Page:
The victims were five in number. Four were boys and one was a girl. Their ages ranged from 6 to 16, the youngest a first grader when Lorenzo Culver Jr. began raping him.
All were preyed upon sexually by Culver, a 46-year-old Bethlehem man who ran what Northampton County prosecutors called a “child sex ring” in which he recorded his crimes on cellphone video.
On Tuesday, Culver was expected to finally face his victims in court, when his long-delayed trial was slated to open. But instead, at the 11th hour, Culver pleaded guilty to each of the raft of child sex abuse charges against him, accepting a 25- to 50-year sentence and agreeing to waive his rights to appeal.
“This is one of the worst cases, if not the worst case, that I have seen,” Judge Paula Roscioli said.
Moments before the hearing began, Culver’s victims and their families filed into the courtroom. A shackled and handcuffed Culver turned to watch them as they took their seats in the spectators’ rows, before a deputy sheriff barked for him to face forward.
Later, as Assistant District Attorney Laura Majewski described the sexual assaults, one of the victims burst into tears, trying unsuccessfully to stifle sobs that caused others in the audience to also begin crying.
“He’s a monster,” the teen, now 19, told Roscioli during an impact statement. “He changed my life dramatically, dramatically, dramatically."
“Words cannot describe the pain that this psychotic child molester did to us,” said the teen’s mother.
The case against Culver was filed by Bethlehem police in 2015 after a yearlong investigation. Initially accused of raping a 12-year-old boy, Culver saw allegations involving four other children added weeks later by police.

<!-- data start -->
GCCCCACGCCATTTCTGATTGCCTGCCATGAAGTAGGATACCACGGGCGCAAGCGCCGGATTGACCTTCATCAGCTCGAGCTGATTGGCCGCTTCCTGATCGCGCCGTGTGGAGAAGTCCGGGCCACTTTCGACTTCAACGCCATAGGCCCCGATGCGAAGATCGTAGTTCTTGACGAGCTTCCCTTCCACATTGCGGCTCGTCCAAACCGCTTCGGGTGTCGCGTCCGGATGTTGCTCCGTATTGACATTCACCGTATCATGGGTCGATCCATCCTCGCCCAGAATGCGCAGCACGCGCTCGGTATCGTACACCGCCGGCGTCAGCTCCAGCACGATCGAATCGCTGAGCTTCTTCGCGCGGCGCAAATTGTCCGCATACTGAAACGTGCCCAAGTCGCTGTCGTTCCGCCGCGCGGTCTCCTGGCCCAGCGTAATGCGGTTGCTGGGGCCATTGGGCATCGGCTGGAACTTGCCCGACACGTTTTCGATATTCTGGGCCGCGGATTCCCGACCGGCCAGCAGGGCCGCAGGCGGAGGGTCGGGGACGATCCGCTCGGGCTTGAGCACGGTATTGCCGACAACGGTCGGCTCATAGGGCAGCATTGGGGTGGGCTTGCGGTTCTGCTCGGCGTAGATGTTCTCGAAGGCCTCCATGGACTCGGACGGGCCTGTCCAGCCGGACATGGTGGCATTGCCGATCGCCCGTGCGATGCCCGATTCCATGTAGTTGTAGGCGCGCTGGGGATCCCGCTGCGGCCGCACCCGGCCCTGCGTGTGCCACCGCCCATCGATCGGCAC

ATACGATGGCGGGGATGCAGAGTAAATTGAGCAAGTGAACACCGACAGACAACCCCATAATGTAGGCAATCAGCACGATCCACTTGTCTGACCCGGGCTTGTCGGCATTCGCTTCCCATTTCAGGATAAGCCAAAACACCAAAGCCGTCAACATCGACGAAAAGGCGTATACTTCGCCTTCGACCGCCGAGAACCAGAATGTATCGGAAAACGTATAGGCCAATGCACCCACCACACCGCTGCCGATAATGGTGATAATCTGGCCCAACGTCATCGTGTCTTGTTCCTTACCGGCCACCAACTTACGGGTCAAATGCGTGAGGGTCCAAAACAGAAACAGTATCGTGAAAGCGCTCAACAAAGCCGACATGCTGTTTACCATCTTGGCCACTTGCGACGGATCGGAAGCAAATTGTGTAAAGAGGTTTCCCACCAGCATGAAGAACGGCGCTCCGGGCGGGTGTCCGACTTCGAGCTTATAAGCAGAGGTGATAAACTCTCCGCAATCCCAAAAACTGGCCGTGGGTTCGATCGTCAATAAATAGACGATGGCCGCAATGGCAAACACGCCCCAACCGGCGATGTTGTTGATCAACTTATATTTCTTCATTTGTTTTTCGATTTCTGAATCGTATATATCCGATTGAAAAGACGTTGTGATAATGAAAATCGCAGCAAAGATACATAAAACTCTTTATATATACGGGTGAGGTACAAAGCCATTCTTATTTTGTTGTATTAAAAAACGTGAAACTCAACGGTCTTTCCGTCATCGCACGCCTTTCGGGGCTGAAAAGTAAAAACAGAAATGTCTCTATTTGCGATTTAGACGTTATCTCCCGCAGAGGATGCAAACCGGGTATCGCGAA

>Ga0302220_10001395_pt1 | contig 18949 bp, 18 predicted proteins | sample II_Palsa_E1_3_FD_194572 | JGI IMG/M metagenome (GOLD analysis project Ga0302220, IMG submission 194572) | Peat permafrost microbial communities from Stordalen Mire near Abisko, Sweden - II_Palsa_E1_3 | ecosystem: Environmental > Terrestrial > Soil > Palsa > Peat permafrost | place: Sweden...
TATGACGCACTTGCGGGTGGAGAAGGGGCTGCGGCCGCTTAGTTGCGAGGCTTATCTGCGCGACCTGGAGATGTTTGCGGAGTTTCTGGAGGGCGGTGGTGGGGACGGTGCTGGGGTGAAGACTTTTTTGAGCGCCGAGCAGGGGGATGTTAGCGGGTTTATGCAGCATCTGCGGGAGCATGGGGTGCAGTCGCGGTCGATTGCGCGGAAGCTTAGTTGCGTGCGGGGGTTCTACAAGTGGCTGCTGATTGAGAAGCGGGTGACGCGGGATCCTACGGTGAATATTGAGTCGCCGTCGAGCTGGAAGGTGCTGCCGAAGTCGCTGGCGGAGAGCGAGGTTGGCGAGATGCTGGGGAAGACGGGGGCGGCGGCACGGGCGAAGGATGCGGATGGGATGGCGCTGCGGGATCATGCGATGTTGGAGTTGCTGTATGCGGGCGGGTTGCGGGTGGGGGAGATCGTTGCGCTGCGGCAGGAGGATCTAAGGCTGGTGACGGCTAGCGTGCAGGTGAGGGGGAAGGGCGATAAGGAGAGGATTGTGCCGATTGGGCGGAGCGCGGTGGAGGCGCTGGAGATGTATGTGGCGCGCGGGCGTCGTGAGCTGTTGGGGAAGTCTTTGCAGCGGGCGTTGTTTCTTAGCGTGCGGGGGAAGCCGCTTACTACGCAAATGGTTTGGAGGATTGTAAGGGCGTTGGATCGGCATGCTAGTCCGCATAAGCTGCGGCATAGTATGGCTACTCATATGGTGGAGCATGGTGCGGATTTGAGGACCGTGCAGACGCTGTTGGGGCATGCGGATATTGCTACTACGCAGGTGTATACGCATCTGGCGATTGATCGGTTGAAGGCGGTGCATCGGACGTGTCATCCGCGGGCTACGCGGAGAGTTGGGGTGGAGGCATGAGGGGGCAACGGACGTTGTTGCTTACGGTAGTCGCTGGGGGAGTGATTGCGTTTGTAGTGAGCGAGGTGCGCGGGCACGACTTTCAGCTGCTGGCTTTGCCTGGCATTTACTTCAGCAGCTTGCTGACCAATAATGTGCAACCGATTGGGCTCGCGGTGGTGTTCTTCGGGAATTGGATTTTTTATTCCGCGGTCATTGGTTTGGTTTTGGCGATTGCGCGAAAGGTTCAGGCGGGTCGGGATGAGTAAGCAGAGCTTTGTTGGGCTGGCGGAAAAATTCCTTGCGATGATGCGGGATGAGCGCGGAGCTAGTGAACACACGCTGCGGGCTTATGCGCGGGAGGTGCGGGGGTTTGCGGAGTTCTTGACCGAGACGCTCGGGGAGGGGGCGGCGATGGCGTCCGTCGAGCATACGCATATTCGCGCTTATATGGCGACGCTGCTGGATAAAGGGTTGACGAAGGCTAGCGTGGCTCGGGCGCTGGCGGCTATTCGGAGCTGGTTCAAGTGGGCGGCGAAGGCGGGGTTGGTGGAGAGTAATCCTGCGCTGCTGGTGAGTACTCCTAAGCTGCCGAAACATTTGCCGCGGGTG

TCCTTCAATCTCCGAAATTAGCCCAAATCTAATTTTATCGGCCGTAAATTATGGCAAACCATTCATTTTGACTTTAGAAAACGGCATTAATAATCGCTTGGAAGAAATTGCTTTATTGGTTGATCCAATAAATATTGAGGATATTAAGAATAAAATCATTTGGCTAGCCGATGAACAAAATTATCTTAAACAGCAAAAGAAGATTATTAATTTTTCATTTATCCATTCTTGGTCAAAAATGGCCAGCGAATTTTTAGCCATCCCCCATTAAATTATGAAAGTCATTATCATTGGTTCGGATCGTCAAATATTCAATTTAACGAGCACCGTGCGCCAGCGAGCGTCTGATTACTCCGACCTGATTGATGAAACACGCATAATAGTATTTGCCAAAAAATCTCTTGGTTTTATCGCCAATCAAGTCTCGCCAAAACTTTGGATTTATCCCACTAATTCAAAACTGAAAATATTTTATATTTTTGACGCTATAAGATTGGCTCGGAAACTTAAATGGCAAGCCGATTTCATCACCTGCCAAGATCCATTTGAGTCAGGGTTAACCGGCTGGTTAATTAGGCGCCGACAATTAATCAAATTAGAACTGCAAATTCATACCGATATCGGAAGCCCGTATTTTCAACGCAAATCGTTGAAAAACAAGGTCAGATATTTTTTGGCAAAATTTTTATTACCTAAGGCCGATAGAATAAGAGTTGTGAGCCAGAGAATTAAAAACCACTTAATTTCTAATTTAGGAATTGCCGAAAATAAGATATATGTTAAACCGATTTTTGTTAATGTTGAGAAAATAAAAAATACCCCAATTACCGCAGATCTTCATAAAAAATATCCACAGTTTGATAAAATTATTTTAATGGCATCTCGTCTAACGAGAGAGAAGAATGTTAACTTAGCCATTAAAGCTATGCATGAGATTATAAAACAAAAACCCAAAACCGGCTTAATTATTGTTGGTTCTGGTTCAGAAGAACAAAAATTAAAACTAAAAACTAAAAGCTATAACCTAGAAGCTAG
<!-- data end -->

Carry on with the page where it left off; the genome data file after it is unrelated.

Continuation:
According to court records, the sexual encounters stretched from 2011 to 2015 at Culver’s attic bedroom on Ettwein Street. In some of them, Culver enticed the children to have sex with each other as he watched.
The 12-year-old told authorities that Culver claimed he was teaching the boy “how to be a man,” police said.
Merely outlining the charges took Roscioli nearly half an hour. When Culver appeared to hesitate, the judge warned that her patience was thin, telling him that if he was balking, he'd better speak up.
In the end, Culver went forward with a guilty plea under which he won’t become eligible for parole until he is in his 70s. Culver offered no remorse and no explanation, even as Roscioli accused him of acting only to save himself from greater consequences.
“I suspect that you will never see the light of day, and that will be fine with me,” Roscioli said.
Tuesday marked the second plea agreement Culver took, but this time, he was given no chance to change his mind. In March, Culver backed out of the previous one before sentencing, under which he faced guidelines that recommended a minimum prison term of at least 16 years, though prosecutors planned to ask for more time.
Authorities said the evidence against Culver was overwhelming and included the pornographic videos, which captured his voice directing the children on what to do, and also depicted him on camera. If he had gone to trial, Culver risked what would have easily added up to a life term without hope of release, given a prior criminal record and the seriousness of the charges.
Culver also faced a second risk: the possibility of even more prison time for contempt of court. As Culver’s trial loomed, prosecutors said he tried to contact his victims to dissuade them from testifying, using an acquaintance as an intermediary.
In April, Roscioli ordered Culver to have no further contact with the acquaintance, unless it was done through his public defender, Ed Andres. But prosecutors said Culver’s efforts continued, with phone calls from jail recording 171 contacts — each carrying a potential sentence of six months in prison for contempt.
Culver will have to register for life as a sex offender if he ever is released. As part of his plea bargain, he also conceded that he is a sexually violent predator, a designation that carries enhanced counseling and reporting requirements.
Roscioli told Culver’s victims that she hopes the conclusion of the case allows them to begin to heal. She ordered Culver shipped to state prison as soon as possible.
“I want you as far away from Northampton County as can be,” Roscioli said. “These people in this courtroom have a right to have you as far away from Northampton County as can be."
Charged with child sex ring, Bethlehem man pleads guilty on cusp of trial Riley Yates Of The Morning Call September 4 2017Tweet